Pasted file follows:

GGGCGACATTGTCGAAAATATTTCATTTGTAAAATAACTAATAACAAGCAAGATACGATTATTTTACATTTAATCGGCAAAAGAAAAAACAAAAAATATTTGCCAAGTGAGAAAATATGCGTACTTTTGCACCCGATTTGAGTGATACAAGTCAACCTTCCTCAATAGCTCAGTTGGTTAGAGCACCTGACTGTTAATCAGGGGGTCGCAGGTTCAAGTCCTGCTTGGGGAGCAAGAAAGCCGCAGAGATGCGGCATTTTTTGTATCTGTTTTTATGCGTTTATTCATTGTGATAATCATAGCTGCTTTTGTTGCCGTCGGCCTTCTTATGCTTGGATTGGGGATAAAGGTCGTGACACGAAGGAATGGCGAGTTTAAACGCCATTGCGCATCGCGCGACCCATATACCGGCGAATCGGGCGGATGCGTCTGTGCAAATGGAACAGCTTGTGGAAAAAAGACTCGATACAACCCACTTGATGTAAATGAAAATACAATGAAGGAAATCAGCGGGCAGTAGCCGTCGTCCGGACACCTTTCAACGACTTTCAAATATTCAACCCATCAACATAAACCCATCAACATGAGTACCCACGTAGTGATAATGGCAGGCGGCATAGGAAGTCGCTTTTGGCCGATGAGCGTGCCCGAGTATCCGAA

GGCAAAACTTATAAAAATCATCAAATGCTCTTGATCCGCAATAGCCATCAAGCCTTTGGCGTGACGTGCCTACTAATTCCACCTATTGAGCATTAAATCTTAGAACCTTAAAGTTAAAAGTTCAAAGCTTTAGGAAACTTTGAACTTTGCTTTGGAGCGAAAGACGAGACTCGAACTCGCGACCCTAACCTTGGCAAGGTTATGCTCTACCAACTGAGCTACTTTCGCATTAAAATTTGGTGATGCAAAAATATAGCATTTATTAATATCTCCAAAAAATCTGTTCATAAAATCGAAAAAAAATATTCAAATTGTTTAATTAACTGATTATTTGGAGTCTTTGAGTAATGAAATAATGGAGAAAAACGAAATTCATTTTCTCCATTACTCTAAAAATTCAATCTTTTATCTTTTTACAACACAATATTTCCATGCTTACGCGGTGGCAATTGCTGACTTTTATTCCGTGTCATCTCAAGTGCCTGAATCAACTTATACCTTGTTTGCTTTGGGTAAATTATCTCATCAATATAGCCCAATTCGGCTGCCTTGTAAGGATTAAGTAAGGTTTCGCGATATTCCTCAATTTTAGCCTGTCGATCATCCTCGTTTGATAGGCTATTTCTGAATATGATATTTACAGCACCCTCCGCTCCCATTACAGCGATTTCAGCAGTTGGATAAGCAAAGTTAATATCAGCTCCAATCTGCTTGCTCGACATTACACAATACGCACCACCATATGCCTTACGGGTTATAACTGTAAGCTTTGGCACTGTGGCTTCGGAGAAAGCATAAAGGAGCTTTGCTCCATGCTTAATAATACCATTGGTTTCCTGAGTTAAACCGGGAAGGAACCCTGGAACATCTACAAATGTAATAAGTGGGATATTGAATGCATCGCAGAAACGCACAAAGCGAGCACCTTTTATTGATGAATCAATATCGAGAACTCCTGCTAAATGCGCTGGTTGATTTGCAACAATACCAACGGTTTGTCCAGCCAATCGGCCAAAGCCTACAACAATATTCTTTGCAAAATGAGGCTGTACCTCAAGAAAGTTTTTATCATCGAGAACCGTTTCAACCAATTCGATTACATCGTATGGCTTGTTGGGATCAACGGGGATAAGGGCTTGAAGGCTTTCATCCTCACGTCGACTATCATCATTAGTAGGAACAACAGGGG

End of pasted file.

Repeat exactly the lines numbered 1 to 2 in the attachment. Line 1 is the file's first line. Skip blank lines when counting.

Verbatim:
GGGCGACATTGTCGAAAATATTTCATTTGTAAAATAACTAATAACAAGCAAGATACGATTATTTTACATTTAATCGGCAAAAGAAAAAACAAAAAATATTTGCCAAGTGAGAAAATATGCGTACTTTTGCACCCGATTTGAGTGATACAAGTCAACCTTCCTCAATAGCTCAGTTGGTTAGAGCACCTGACTGTTAATCAGGGGGTCGCAGGTTCAAGTCCTGCTTGGGGAGCAAGAAAGCCGCAGAGATGCGGCATTTTTTGTATCTGTTTTTATGCGTTTATTCATTGTGATAATCATAGCTGCTTTTGTTGCCGTCGGCCTTCTTATGCTTGGATTGGGGATAAAGGTCGTGACACGAAGGAATGGCGAGTTTAAACGCCATTGCGCATCGCGCGACCCATATACCGGCGAATCGGGCGGATGCGTCTGTGCAAATGGAACAGCTTGTGGAAAAAAGACTCGATACAACCCACTTGATGTAAATGAAAATACAATGAAGGAAATCAGCGGGCAGTAGCCGTCGTCCGGACACCTTTCAACGACTTTCAAATATTCAACCCATCAACATAAACCCATCAACATGAGTACCCACGTAGTGATAATGGCAGGCGGCATAGGAAGTCGCTTTTGGCCGATGAGCGTGCCCGAGTATCCGAA

GGCAAAACTTATAAAAATCATCAAATGCTCTTGATCCGCAATAGCCATCAAGCCTTTGGCGTGACGTGCCTACTAATTCCACCTATTGAGCATTAAATCTTAGAACCTTAAAGTTAAAAGTTCAAAGCTTTAGGAAACTTTGAACTTTGCTTTGGAGCGAAAGACGAGACTCGAACTCGCGACCCTAACCTTGGCAAGGTTATGCTCTACCAACTGAGCTACTTTCGCATTAAAATTTGGTGATGCAAAAATATAGCATTTATTAATATCTCCAAAAAATCTGTTCATAAAATCGAAAAAAAATATTCAAATTGTTTAATTAACTGATTATTTGGAGTCTTTGAGTAATGAAATAATGGAGAAAAACGAAATTCATTTTCTCCATTACTCTAAAAATTCAATCTTTTATCTTTTTACAACACAATATTTCCATGCTTACGCGGTGGCAATTGCTGACTTTTATTCCGTGTCATCTCAAGTGCCTGAATCAACTTATACCTTGTTTGCTTTGGGTAAATTATCTCATCAATATAGCCCAATTCGGCTGCCTTGTAAGGATTAAGTAAGGTTTCGCGATATTCCTCAATTTTAGCCTGTCGATCATCCTCGTTTGATAGGCTATTTCTGAATATGATATTTACAGCACCCTCCGCTCCCATTACAGCGATTTCAGCAGTTGGATAAGCAAAGTTAATATCAGCTCCAATCTGCTTGCTCGACATTACACAATACGCACCACCATATGCCTTACGGGTTATAACTGTAAGCTTTGGCACTGTGGCTTCGGAGAAAGCATAAAGGAGCTTTGCTCCATGCTTAATAATACCATTGGTTTCCTGAGTTAAACCGGGAAGGAACCCTGGAACATCTACAAATGTAATAAGTGGGATATTGAATGCATCGCAGAAACGCACAAAGCGAGCACCTTTTATTGATGAATCAATATCGAGAACTCCTGCTAAATGCGCTGGTTGATTTGCAACAATACCAACGGTTTGTCCAGCCAATCGGCCAAAGCCTACAACAATATTCTTTGCAAAATGAGGCTGTACCTCAAGAAAGTTTTTATCATCGAGAACCGTTTCAACCAATTCGATTACATCGTATGGCTTGTTGGGATCAACGGGGATAAGGGCTTGAAGGCTTTCATCCTCACGTCGACTATCATCATTAGTAGGAACAACAGGGG